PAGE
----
Blah, blah, blah: I never have figured out what use Tony Siragusa has as the third man in Fox games. He roams the sidelines and offers what are supposed to be pertinent observations. Instead, he is a master of stating the obvious and take up air time. In the Bears-Eagles game, he told us that “big plays” can kill a team. Really? I never would have thought that. On a Bears interception, he told us that the Bears were “trying for the Pick Six.” So that’s why the interceptor kept running with the ball?

Charged up: Don’t look now, but the scariest team is the San Diego Chargers (6-5), winners of four in a row, including Sunday’s 36-14 rout at Indianapolis. I don’t see the Chargers losing again this regular season, which means they win the AFC West. They play their next three at home (Oakland, Kansas City, San Francisco) before closing at Cincinnati and Denver. The game against the Chiefs (7-4) in two weeks is pretty much for the division and I think the Chargers will crush them. Of course, once the playoffs come all bets are off since the Chargers have an entertaining history of postseason choking.

On the other side, the prognosis for the Colts (6-5) looks grim. It was their worst loss since 2006 and worst home loss since 1997. It assured them of not winning 12 games for the first time since 2002. Injuries and a garbage offensive line have made their running game a joke and the result is a one-dimensional offense. That one dimension did not play well Sunday — Peyton Manning threw four interceptions as he was harassed and hit all night and made some poor decisions. I can’t remember the Colts look so out of sync, especially at home.

Manning had two picks returned for scores by the Chargers, though the second was the result of a horrible non-pass interference call that allowed Chargers safety Eric Weddle to drag Reggie Wayne down and step in front of the pass. No matter – even had PI been called, it would have been hard to see the Colts winning since the Chargers totally controlled the line of scrimmage. In the Colts’ last three losses, Manning has thrown nine interceptions.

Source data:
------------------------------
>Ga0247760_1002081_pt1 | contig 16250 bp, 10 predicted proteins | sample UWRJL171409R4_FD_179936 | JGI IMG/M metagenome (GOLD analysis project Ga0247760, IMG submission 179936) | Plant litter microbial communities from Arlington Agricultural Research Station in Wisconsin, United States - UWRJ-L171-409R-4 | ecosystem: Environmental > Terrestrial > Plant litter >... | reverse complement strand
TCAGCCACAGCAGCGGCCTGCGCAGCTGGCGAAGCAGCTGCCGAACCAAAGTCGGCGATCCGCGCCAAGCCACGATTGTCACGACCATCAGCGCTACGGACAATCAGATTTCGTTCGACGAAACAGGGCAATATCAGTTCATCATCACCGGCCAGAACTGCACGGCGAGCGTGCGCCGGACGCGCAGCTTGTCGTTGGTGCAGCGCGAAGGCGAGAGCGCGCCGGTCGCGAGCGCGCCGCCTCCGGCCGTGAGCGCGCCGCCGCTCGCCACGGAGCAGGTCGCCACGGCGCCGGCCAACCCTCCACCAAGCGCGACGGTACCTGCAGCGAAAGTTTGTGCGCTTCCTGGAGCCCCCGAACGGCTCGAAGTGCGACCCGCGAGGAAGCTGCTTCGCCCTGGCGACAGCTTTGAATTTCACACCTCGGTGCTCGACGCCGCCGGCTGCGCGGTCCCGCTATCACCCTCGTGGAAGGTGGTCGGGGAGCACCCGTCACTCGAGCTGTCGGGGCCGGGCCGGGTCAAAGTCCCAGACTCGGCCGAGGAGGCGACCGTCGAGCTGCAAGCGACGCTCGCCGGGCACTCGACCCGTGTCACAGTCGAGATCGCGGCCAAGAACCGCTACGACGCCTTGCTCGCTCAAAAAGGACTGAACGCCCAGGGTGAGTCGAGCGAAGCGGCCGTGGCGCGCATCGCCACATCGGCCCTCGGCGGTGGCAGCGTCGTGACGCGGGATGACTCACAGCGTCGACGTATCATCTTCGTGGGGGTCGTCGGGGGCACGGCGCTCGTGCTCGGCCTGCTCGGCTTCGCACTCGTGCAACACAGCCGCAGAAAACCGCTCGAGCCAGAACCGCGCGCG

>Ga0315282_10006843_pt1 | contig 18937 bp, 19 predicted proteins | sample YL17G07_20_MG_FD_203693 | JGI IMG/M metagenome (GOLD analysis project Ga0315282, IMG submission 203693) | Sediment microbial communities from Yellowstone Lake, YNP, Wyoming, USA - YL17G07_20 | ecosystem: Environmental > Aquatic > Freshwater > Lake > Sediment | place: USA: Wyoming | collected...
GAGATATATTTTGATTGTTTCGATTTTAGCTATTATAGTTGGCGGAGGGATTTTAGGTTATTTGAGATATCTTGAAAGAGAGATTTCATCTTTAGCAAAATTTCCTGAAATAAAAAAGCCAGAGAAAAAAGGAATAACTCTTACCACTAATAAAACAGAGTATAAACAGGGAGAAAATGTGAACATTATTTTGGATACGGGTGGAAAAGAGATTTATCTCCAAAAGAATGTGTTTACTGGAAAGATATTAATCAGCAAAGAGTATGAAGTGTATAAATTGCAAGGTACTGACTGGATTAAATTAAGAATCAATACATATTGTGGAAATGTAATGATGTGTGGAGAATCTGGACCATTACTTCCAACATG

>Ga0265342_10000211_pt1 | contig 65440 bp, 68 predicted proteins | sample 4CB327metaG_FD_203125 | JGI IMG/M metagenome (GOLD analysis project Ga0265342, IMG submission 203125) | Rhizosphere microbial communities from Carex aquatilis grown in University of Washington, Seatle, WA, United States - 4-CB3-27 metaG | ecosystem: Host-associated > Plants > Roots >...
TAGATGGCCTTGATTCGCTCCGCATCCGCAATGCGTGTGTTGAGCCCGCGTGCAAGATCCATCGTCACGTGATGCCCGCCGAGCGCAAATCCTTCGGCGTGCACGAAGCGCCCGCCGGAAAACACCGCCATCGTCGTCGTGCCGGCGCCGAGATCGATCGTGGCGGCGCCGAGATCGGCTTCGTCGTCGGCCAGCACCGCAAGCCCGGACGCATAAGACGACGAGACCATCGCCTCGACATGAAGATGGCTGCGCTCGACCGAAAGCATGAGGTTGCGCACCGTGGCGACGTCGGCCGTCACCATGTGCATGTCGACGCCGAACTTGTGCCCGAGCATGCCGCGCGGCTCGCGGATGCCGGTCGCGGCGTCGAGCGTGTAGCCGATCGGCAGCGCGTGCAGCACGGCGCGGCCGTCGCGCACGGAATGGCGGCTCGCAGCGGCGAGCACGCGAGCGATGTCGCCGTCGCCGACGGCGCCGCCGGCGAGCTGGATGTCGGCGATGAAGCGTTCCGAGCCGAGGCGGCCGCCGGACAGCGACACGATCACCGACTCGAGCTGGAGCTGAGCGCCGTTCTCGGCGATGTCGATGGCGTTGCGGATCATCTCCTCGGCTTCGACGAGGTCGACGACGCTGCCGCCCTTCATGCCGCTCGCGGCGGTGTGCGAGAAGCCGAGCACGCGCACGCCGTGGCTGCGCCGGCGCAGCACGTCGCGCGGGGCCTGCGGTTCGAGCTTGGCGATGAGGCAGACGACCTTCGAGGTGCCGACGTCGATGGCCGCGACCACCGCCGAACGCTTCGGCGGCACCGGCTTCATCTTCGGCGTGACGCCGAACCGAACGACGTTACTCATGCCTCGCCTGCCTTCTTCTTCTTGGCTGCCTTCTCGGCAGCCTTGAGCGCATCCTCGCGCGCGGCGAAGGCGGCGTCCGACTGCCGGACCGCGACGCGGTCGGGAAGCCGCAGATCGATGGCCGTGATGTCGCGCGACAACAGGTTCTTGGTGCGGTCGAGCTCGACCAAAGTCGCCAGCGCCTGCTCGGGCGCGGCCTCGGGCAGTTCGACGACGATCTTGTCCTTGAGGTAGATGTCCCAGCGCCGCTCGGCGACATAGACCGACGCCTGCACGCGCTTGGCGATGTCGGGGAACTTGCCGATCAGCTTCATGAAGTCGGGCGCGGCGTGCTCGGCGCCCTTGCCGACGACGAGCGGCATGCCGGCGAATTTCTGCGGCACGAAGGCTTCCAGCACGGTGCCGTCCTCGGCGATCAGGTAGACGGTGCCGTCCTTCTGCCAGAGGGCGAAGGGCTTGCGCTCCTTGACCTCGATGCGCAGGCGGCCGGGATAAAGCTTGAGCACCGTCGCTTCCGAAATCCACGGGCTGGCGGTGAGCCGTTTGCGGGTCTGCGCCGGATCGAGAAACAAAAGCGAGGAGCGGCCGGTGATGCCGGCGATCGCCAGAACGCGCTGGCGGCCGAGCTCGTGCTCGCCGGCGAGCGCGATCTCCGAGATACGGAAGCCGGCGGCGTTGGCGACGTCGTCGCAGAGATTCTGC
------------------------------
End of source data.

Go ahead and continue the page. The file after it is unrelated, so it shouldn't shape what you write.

The only bright spot for Indy is that they remain tied for the division lead with Jacksonville. The downside is that they have zero margin of error and probably need to win out to reach the playoffs. It’s quite a fall from a team that was chasing perfection in 2009. All four teams in the AFC South are within a game of the lead, making for a wild final five games.

Actually, they might as well give the AFC South crown to San Diego. By beating the Colts, the Chargers swept all four AFC South opponents this season.

In this corner… : You usually don’t see players really going after each other after plays; usually it’s just a shove or a push in a guy’s face. But Cortland Finnegan of Tennessee and Andre Johnson of Houston took it took a new level. At one point in their scuffle (video here), Finnegan rips off Johnson’s helmet and Johnson makes like Manny Pacquiao with several shots to the head. Both were ejected, and fines and maybe suspensions are coming.

Finnegan has openly bragged about wanting to be the dirtiest player in the league and he seemed to be the instigator during the game, which caused Johnson to go off. It’s odd, since Johnson is known as being one of the softer-spoken players in the league. He was contrite after:

“I would like to apologize to the organization, our owner, my teammates,” he said. “What happened out there wasn’t me. I just lost my cool and I wish I could take back what happened, but I can’t. I’m pretty sure I’ll be disciplined for it, I’ll have to deal with it from there.”